In case you missed it the Labour Party were last week celebrating a ‘fantastic win’.
Jeremy Corbyn was in an ebullient mood on Twitter:
However dig a little deeper and the real story behind this ‘fantastic win’ begins to emerge. Back in May UKIP swept to victory in the Thanet Council elections, buoyed no doubt by the Farage Factor. Nigel Farage was the prospective UKIP candidate for the Kent constituency of Thanet South. Despite losing out in the Westminster election to the Conservatives he was no doubt buoyed to see his party sweep to victory in the Thanet District Council election, winning a total of 33 seats and giving them overall control of their first ever council. In the process UKIP gained 22 seats from the Labour Party and 9 from the Tories.
So far so good for Nigel.
And then the wheels fell off. Since May UKIP have suffered a series of major disasters that make the problems experienced by NI21 look tame by comparison. Firstly there was Mr. Farage’s resignation followed by his un-resignation. This prompted actual resignations, personal insults, mutterings of discontent from the party faithful, and the withdrawal of funding from a former party donor. Sole UKIP MP Douglas Carswell (no fan of Farage) commented that “UKIP is credible on Europe and immigration. It’s everything else we need to worry about.”
Closer to home we have seen South Down Councillor Henry Reilly expelled by UKIP only to join Jim Allister’s TUV.
Still at least UKIP still had Thanet. Or at least they did until 4 UKIP councillors suddenly resigned to become independents leaving party control of the council precarious. The majority of one was put at risk when UKIP councillor Vince Munday resigned due to “major family and personal circumstance”. Given the circumstances surely it was a mere formality that Labour would easily reclaim one of the seats the party had lost in May?
In actual fact although the result showed a 14% drop in the UKIP vote from May, Labour registered a mere 0.96% increase. The Conservatives actually managed a marginally greater vote share increase of 1.22%. So not exactly a ‘fantastic’ win but a win all the same. Perhaps more worrying for Labour are Mr. Corbyn’s personal approval ratings. In the latest YouGov poll the Labour leader’s approval rating stands at -39. David Cameron by comparison stands at -6. Optimism is also in short supply amongst those who voted Labour in May 2015. 55% of these voters think that it is unlikely that Labour will win the next general election. Amongst the general public 45% of people say that he has a negative impact on Labour since he assumed the leadership. A few days after Ed Miliband became leader in September 2011 only 11% said he had changed Labour for the worst – yet Miliband’s leadership was heavily criticised in an internal Labour report, obtained by Robert Peston from ITN which described him as “weak and bumbling”.
More worrying for Corbynites and Labour supporters is Peston’s conclusion that “the report appears to say – though it does not express itself in precisely those words – that Labour needs to move back to the centre ground of politics, whereas Jeremy Corbyn has shifted it leftwards”. With Labour consistently trailing the Tories in successive opinion polls by between 4 and 9% there is no sign of a great Labour revival. With much discontent amongst Labour MPs at the direction Corbyn is taking, there has been much speculation of an SDP type split. This however has been discounted by former SDP member (and former Secretary of State for Business) Vince Cable who said he occasionally talks to disaffected Labour MPs about the prospects of a breakaway but “at the moment it’s not happening. There isn’t anyone of the stature of Roy Jenkins. The Labour people I meet are waiting for something to turn up but it’s very unlikely something will turn up.”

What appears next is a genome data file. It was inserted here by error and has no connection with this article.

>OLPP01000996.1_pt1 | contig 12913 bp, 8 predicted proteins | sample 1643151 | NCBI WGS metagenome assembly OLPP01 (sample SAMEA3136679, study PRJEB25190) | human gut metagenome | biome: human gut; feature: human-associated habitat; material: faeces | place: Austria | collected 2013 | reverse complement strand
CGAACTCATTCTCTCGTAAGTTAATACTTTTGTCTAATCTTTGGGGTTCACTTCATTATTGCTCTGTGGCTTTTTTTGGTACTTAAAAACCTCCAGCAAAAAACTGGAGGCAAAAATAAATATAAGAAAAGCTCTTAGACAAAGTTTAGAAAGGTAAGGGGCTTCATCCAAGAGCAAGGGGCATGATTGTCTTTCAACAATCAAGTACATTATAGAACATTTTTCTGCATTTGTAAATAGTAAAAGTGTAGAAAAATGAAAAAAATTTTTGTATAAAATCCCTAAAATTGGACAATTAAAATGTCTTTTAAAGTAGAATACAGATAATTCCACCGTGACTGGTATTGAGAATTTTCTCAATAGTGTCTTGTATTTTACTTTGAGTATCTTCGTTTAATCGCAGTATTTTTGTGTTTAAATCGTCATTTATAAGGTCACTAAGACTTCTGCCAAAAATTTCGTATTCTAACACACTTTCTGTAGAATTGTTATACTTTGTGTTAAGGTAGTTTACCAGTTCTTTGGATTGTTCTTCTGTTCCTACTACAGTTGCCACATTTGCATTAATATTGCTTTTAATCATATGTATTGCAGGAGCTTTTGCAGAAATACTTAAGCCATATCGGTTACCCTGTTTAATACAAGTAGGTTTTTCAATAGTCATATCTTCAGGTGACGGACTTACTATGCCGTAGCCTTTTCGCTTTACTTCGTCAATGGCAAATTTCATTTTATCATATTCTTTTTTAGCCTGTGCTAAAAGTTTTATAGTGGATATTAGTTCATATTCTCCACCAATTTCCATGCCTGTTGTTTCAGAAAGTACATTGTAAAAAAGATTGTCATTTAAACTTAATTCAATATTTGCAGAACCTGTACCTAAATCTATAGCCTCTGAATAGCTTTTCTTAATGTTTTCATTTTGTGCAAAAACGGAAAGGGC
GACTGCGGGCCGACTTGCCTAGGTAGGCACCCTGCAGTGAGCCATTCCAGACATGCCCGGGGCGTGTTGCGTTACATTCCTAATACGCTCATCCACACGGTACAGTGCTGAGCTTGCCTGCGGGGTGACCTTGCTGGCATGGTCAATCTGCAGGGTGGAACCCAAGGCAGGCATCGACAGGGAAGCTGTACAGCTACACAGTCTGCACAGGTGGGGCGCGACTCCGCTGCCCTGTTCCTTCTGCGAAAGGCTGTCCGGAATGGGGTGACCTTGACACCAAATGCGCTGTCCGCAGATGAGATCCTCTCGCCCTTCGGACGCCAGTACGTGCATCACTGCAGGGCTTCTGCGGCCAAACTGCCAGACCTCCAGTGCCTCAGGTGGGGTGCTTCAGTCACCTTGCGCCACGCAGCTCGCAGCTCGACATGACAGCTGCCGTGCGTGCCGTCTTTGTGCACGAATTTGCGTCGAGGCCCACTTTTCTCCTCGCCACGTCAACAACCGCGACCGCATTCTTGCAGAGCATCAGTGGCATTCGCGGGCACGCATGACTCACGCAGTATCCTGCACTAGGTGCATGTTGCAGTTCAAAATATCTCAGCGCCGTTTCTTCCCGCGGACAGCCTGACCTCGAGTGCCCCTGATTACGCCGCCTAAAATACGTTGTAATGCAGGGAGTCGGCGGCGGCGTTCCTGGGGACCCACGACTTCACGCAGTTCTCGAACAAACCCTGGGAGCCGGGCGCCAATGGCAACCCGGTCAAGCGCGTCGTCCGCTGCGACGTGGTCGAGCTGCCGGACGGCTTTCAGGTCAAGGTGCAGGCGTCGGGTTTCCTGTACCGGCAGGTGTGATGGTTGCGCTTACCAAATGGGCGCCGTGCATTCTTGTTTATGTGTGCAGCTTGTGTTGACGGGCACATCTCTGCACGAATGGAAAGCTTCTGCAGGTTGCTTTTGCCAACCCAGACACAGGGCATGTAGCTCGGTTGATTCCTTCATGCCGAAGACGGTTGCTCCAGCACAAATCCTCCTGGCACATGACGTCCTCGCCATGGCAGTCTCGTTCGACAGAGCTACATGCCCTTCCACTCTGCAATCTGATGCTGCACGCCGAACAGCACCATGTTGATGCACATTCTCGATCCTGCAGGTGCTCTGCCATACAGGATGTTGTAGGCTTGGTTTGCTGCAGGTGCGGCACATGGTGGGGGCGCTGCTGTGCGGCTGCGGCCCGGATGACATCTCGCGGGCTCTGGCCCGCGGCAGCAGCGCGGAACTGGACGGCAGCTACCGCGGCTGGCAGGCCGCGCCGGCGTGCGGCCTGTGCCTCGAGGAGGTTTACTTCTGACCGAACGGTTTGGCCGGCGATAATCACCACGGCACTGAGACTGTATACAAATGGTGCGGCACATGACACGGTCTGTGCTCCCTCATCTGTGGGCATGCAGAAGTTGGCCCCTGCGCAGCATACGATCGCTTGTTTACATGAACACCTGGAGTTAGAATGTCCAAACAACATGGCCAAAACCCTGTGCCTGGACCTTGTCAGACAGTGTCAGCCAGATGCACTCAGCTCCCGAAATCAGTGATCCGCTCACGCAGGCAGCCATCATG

Corbyn is obviously a man of principle and speaks with great passion on topics that are dear to the hearts of his supporters. He has been described as a maverick but, unlike his fellow maverick Donald Trump, does not appear to have captured the imagination of the general public (which is perhaps no bad thing). If Mr. Corbyn is not careful his lasting legacy may echo that of Michael Foot. Foot’s 1983 Labour party manifesto has since been described as “the longest suicide note in history” but few remember the details. Incredible as it may seem back then the Labour party were promising a withdrawal from Europe alongside unilateral disarmament, action on bank lending, a ban on fox hunting and the establishment of a minimum wage. The more realistic aspects of the manifesto have since become part and parcel of daily life. Sadly for Michael Foot, considered by many as something of a political guru, the enduring memory is of his parties more outlandish policies, his demonisation by the tabloid press, and the 1983 Conservative landslide victory.
In Northern Ireland we have consistently made the case for a strong and vibrant opposition but the House of Commons needs one as well. With the Lib Dems in seemingly terminal decline (currently averaging 6-7% in opinion polls) and the SNP and other parties lacking the necessary numbers, the onus falls upon the Labour Party to challenge the Conservative party. The Spectator suggests that Mr. Corbyn could learn a lesson from another (former?) political ‘maverick’, namely Greek Prime Minister Alexis Tsipras; namely to “to value pragmatism over ideology; the interests of the wider electorate over the dictates of rigid leftist orthodoxy”.
Can Jeremy Corbyn lead Labour to victory?
As things stand the answer must be a resounding ‘no’.